Lives and Death

1 Up Mushroom

1 Up Mushroom

Lives are something of a reviled concept nowadays. Designers are increasingly pointing at Lives, saying that they’re no longer relevant, that they’re a hold over from arcade days; there to eat quarters and frustrate the player in to paying more to play.

And in part, they’re right. But most of what I’ve read about abolishing lives is surprisingly baseless. Yes; they’re a holdover from older games. Yes, they make no sense in a lot of newer games. But, they aren’t universally bad — and that’s something that gets missed.

So, why are lives usually bad? Well, that’s easy to understand if we first see how they’re good.

Lives allow the player to fail. It’s a way of providing them a limited number of mistakes between their start and goal. They encourage the player to get better within the confines of the game in order to make it further through the game. It is, ultimately a macro challenge, to complete the game without running out of Lives.

There are two major scenarios where Lives are bad. Foremost is when the challenge that Lives presents is disabled. This happens in games that provide great flexibility in saving, where games offer an exceptional number of free lives, or where the penalty of losing all your lives is negligible.

The second is where the challenge presented by lives is far beyond the ability of the player. This happens when there are scenes of instant death with little or no warning, where the difficulty curve ramps up too quickly, or where the ability to save is too rigid or inconvenient.

Most games fall in to these two categories. In fact, it’s rather problematic. Games that give you an enormous number of lives or allow you to save whenever are often happy to eliminate the player with sudden jumps in difficulty, or scenarios that are difficult to predict on the first attempt. Since killing the player isn’t a worry, they’ll do it a lot, and the challenge of the game is changed from surviving, to surviving long enough to pass the next obstacle. As much as I loved Half-Life; the auto saves and quick saves didn’t make it particularly challenging. Bioshocks resurrection chambers are similarly problematic, eliminating the majority of the game’s non-flavor tension. Most of the Super Mario games offer so many power ups it’s ridiculous.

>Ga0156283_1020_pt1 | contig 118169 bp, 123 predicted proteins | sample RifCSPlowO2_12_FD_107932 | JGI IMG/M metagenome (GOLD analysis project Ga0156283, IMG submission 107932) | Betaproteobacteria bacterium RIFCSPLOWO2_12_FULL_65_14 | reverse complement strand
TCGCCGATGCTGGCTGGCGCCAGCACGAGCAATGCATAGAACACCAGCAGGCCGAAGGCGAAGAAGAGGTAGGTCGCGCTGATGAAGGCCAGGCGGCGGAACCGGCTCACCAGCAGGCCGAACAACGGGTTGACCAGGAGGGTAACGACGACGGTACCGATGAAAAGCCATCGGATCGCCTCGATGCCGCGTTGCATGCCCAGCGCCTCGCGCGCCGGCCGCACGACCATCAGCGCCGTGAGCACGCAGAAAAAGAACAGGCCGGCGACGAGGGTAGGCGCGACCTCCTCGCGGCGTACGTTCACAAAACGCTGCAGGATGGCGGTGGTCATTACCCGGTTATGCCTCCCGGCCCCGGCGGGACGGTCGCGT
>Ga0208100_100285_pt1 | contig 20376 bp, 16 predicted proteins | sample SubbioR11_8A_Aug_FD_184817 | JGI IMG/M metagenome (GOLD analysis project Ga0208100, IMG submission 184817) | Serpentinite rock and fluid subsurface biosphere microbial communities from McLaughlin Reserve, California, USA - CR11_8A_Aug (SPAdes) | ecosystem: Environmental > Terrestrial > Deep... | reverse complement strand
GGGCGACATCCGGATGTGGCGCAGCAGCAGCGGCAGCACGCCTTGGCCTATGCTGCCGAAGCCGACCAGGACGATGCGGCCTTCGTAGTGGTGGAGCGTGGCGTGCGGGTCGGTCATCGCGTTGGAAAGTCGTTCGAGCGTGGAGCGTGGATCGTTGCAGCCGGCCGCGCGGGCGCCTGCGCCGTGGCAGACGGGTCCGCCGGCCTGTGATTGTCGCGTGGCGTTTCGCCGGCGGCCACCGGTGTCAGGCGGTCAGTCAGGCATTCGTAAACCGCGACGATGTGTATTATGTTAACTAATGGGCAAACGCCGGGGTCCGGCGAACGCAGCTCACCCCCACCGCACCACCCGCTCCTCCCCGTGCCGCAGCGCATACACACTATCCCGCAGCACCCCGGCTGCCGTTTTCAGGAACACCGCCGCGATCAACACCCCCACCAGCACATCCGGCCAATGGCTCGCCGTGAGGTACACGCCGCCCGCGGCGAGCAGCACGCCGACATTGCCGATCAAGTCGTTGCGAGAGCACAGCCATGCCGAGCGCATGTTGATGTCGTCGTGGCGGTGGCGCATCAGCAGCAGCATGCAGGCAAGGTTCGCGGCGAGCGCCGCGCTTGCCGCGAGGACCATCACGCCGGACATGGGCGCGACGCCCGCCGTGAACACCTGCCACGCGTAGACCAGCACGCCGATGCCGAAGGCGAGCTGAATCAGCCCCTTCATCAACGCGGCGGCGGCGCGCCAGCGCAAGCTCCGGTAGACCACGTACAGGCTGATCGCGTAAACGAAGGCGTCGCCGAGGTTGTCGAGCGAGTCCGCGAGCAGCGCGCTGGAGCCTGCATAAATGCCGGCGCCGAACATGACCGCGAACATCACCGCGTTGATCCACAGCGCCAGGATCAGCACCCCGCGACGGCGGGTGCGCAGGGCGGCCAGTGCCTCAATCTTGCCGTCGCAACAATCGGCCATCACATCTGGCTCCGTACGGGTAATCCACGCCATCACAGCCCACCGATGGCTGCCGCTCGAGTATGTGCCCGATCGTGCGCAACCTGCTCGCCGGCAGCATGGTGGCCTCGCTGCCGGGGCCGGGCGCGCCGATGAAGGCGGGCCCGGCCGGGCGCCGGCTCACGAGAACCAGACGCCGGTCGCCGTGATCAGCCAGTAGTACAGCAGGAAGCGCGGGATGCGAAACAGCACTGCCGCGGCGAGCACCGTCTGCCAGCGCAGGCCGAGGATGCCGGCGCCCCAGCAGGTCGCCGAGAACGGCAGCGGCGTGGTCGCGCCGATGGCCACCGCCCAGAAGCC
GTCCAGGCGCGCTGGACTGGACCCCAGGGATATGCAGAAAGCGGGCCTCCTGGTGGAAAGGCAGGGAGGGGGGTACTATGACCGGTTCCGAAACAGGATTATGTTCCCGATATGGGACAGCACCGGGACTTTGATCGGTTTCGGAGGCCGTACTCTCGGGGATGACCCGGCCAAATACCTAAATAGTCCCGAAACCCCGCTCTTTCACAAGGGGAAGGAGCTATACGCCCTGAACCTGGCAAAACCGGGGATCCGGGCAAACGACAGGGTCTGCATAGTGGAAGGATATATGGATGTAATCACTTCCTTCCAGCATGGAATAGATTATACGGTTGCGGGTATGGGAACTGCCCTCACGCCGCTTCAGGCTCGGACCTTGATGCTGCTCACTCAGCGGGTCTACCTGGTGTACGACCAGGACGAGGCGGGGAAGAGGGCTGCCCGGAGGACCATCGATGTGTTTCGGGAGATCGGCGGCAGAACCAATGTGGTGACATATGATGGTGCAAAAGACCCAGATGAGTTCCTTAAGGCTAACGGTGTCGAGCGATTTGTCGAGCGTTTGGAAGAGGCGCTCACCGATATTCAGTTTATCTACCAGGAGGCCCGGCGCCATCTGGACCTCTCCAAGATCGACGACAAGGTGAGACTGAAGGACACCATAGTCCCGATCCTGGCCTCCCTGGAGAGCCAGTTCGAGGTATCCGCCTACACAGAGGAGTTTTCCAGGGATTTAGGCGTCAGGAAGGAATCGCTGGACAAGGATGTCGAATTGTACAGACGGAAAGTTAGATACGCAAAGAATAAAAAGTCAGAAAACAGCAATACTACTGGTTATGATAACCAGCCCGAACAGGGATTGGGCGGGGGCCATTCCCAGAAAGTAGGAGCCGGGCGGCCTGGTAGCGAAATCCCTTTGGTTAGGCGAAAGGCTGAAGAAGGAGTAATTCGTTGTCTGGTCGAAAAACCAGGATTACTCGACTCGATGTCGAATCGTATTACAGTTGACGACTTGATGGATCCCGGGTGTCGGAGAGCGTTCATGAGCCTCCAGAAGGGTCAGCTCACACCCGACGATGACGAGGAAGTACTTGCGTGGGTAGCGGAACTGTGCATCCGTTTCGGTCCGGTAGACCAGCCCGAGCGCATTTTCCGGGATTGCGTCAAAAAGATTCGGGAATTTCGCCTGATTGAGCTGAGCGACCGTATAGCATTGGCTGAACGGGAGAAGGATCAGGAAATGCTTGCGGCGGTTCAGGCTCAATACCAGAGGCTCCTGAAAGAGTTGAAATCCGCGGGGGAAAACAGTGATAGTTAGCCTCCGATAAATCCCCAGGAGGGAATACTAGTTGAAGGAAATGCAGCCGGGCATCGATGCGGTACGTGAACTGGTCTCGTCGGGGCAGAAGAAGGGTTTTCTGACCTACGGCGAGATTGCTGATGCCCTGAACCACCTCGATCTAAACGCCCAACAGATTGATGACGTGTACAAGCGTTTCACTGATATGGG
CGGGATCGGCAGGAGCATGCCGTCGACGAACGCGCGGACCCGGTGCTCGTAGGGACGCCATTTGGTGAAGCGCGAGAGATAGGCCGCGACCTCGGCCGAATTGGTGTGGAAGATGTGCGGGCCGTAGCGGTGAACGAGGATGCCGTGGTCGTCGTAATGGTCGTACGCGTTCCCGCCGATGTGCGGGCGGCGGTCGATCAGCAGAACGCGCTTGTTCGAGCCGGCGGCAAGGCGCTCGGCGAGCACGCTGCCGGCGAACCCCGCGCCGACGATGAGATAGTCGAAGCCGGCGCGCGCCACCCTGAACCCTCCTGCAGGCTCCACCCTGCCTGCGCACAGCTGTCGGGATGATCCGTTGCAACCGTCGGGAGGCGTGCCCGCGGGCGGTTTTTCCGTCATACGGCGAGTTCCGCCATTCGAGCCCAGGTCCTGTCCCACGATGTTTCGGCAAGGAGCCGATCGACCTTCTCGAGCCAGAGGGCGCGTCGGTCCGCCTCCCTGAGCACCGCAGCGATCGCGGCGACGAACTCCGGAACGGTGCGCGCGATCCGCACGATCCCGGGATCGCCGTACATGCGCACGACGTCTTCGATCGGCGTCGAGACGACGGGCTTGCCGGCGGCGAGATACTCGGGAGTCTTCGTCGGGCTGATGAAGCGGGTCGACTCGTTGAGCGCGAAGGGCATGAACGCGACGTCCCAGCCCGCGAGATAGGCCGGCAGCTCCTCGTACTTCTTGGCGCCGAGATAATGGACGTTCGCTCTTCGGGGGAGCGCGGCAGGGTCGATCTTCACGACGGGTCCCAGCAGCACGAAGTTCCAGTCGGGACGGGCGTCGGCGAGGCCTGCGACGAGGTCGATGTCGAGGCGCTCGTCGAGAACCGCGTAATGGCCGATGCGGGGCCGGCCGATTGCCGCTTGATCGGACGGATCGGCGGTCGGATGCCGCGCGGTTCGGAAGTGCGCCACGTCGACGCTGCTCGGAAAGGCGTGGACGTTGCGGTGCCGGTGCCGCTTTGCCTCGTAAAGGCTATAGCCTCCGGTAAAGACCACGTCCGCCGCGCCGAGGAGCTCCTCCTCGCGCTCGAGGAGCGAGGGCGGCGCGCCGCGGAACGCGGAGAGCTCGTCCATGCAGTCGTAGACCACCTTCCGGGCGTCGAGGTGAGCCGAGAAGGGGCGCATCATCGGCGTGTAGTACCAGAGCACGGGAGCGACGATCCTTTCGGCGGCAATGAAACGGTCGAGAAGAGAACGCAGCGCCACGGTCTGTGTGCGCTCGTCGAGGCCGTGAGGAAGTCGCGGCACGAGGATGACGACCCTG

The opposite isn’t better — players repeatedly dying and returning to far earlier points in the game. They get stuck, frustated, and stop. This is increasingly troubling as games get longer, often forcing the player to lose a lot of progress.

So when do lives work? Well, you need an experience that works with them. Lots of classic arcade games used lives successfully — they provided an experience that could be completed in a sitting. With a shorter experience, players are less likely to be frustrated when replaying early areas. This could be adapted for longer games by dividing the game in to sections which were treated independently. When a player completes one of these areas, their lives are reset, regardless of how high or low they were.

Nethack and other roguelikes also work well with lives; they generally offer you only one to start, making it a treasured resource — earning a second (normally through an amulet or something similar) is exceptionally useful. These games succeed in this way by making each play-through different, so they player can’t learn the game by rote. They further emphasize the value of each life by an unforgiving, but flexible, save system, which only allows a save file to be reloaded once, and you must quit when saving — more of a bookmark than a save point.

Just a consideration — Lives, like lots of old mechanics aren’t necessarily outdated. You just need to consider the context in which you use them.


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